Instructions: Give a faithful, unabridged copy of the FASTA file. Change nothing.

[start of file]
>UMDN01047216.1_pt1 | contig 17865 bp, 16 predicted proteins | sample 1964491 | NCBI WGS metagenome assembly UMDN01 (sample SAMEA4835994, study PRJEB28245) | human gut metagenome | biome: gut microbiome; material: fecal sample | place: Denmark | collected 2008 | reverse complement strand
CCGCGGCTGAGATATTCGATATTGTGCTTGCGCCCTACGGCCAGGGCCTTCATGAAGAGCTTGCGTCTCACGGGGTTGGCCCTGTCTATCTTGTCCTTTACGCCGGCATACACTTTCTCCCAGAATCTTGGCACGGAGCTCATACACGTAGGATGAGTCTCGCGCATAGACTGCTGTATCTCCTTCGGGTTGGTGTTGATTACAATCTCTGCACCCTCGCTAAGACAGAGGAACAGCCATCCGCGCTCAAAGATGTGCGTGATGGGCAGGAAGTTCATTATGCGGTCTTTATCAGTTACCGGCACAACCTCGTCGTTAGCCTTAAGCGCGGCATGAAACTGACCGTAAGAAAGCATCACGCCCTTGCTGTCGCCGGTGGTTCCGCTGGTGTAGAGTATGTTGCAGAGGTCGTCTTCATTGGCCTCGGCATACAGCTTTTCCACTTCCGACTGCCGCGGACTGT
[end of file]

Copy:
>UMDN01047216.1_pt1 | contig 17865 bp, 16 predicted proteins | sample 1964491 | NCBI WGS metagenome assembly UMDN01 (sample SAMEA4835994, study PRJEB28245) | human gut metagenome | biome: gut microbiome; material: fecal sample | place: Denmark | collected 2008 | reverse complement strand
CCGCGGCTGAGATATTCGATATTGTGCTTGCGCCCTACGGCCAGGGCCTTCATGAAGAGCTTGCGTCTCACGGGGTTGGCCCTGTCTATCTTGTCCTTTACGCCGGCATACACTTTCTCCCAGAATCTTGGCACGGAGCTCATACACGTAGGATGAGTCTCGCGCATAGACTGCTGTATCTCCTTCGGGTTGGTGTTGATTACAATCTCTGCACCCTCGCTAAGACAGAGGAACAGCCATCCGCGCTCAAAGATGTGCGTGATGGGCAGGAAGTTCATTATGCGGTCTTTATCAGTTACCGGCACAACCTCGTCGTTAGCCTTAAGCGCGGCATGAAACTGACCGTAAGAAAGCATCACGCCCTTGCTGTCGCCGGTGGTTCCGCTGGTGTAGAGTATGTTGCAGAGGTCGTCTTCATTGGCCTCGGCATACAGCTTTTCCACTTCCGACTGCCGCGGACTGT